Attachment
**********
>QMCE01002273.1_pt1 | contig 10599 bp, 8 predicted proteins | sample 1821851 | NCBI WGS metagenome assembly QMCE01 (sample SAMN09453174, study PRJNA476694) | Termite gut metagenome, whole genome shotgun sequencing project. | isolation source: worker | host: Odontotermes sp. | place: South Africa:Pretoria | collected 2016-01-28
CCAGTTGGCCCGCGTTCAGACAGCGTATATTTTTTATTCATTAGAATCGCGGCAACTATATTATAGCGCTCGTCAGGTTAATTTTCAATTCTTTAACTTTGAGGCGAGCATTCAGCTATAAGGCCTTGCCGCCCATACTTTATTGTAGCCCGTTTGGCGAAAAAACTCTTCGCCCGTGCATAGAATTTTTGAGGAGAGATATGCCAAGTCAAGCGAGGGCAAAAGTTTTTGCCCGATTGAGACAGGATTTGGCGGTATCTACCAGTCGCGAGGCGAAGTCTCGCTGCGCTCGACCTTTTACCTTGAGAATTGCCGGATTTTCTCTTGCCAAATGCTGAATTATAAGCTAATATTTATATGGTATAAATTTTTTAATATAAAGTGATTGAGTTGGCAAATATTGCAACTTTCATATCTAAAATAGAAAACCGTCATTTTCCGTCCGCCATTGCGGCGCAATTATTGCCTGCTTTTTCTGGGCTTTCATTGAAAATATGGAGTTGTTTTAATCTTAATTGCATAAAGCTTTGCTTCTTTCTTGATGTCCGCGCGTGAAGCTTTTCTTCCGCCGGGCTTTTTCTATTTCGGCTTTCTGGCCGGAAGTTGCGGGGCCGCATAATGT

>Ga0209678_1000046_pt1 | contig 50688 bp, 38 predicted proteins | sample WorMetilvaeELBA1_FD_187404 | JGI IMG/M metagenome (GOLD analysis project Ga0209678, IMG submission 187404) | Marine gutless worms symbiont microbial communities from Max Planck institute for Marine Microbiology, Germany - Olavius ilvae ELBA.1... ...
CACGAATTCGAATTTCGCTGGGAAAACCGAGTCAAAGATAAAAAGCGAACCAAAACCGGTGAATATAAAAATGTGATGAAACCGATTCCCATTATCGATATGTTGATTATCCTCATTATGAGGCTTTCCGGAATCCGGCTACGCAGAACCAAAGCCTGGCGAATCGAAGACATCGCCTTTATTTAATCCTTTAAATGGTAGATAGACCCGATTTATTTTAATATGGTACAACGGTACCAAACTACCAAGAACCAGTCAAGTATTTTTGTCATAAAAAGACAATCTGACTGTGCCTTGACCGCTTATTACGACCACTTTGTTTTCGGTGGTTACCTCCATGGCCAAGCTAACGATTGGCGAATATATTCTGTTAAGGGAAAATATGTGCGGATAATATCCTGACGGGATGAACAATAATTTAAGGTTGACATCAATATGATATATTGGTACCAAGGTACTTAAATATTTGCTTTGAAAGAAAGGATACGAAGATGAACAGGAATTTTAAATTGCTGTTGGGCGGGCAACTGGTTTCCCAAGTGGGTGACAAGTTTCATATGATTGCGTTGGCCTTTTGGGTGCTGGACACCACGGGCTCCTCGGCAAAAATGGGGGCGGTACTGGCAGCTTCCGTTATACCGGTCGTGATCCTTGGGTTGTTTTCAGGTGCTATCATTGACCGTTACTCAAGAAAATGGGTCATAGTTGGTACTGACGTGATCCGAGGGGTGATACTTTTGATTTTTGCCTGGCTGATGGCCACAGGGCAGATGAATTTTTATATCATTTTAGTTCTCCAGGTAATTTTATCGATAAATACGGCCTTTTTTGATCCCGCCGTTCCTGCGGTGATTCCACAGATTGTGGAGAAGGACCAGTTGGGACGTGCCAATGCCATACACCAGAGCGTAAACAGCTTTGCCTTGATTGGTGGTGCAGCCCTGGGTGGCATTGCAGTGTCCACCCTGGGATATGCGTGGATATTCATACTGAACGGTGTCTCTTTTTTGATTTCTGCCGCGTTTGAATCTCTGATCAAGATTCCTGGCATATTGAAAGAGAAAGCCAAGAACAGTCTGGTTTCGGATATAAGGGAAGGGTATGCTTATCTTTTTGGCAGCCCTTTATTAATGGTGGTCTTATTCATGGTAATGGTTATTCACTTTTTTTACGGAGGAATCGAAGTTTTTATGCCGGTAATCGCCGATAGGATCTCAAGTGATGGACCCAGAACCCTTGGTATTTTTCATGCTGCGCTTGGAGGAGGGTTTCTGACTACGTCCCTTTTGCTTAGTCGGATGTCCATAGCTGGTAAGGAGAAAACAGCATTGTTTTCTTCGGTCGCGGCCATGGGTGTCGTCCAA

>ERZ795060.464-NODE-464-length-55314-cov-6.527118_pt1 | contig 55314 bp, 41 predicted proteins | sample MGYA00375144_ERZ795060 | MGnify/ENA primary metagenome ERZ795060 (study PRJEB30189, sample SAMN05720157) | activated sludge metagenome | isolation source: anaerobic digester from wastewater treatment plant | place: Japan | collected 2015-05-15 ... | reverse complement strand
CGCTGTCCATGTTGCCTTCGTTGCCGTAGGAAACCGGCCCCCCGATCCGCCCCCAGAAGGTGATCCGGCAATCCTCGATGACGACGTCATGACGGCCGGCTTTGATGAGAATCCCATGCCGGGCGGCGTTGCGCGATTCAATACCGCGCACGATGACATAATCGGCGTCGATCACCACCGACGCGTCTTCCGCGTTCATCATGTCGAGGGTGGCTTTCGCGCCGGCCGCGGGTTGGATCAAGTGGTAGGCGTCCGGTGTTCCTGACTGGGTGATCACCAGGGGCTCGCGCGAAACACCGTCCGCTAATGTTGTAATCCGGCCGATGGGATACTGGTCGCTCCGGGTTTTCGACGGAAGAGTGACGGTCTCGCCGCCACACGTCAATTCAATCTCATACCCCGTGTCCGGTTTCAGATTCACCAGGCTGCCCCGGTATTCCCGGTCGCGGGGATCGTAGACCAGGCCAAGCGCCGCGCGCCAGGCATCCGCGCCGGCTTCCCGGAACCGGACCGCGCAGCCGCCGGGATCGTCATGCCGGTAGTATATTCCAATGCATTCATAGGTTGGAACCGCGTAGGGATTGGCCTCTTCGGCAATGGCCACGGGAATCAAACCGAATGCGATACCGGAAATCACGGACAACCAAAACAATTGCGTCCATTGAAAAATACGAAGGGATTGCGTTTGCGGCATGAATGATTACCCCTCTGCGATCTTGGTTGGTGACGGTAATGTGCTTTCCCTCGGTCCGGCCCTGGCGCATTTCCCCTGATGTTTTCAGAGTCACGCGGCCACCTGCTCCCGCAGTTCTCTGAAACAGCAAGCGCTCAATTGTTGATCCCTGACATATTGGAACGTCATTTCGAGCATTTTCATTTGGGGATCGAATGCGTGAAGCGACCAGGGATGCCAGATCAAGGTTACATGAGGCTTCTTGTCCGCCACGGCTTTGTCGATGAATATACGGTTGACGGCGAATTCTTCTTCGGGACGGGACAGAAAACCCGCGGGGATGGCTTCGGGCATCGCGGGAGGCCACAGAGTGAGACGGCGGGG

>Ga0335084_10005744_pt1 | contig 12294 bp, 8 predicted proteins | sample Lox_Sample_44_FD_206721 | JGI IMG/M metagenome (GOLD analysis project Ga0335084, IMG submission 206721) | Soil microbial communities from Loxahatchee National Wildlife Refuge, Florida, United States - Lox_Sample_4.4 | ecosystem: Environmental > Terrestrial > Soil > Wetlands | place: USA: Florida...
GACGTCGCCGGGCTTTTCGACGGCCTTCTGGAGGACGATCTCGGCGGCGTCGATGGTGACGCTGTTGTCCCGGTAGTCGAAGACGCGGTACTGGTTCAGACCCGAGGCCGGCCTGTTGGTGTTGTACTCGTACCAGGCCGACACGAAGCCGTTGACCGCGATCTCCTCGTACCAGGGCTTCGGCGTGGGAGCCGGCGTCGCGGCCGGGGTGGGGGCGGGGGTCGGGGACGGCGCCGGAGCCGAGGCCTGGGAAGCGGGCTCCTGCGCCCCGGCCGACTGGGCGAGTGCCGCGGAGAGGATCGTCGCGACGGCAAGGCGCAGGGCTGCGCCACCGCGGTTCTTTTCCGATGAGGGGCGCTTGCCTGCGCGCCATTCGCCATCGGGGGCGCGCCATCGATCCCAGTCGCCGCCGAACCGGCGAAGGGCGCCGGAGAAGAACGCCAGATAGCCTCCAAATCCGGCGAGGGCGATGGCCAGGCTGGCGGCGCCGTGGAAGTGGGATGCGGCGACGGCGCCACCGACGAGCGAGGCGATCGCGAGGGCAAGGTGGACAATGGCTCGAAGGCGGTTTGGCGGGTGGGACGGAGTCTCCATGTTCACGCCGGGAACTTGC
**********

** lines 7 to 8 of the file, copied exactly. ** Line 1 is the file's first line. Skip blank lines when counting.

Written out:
>Ga0335084_10005744_pt1 | contig 12294 bp, 8 predicted proteins | sample Lox_Sample_44_FD_206721 | JGI IMG/M metagenome (GOLD analysis project Ga0335084, IMG submission 206721) | Soil microbial communities from Loxahatchee National Wildlife Refuge, Florida, United States - Lox_Sample_4.4 | ecosystem: Environmental > Terrestrial > Soil > Wetlands | place: USA: Florida...
GACGTCGCCGGGCTTTTCGACGGCCTTCTGGAGGACGATCTCGGCGGCGTCGATGGTGACGCTGTTGTCCCGGTAGTCGAAGACGCGGTACTGGTTCAGACCCGAGGCCGGCCTGTTGGTGTTGTACTCGTACCAGGCCGACACGAAGCCGTTGACCGCGATCTCCTCGTACCAGGGCTTCGGCGTGGGAGCCGGCGTCGCGGCCGGGGTGGGGGCGGGGGTCGGGGACGGCGCCGGAGCCGAGGCCTGGGAAGCGGGCTCCTGCGCCCCGGCCGACTGGGCGAGTGCCGCGGAGAGGATCGTCGCGACGGCAAGGCGCAGGGCTGCGCCACCGCGGTTCTTTTCCGATGAGGGGCGCTTGCCTGCGCGCCATTCGCCATCGGGGGCGCGCCATCGATCCCAGTCGCCGCCGAACCGGCGAAGGGCGCCGGAGAAGAACGCCAGATAGCCTCCAAATCCGGCGAGGGCGATGGCCAGGCTGGCGGCGCCGTGGAAGTGGGATGCGGCGACGGCGCCACCGACGAGCGAGGCGATCGCGAGGGCAAGGTGGACAATGGCTCGAAGGCGGTTTGGCGGGTGGGACGGAGTCTCCATGTTCACGCCGGGAACTTGC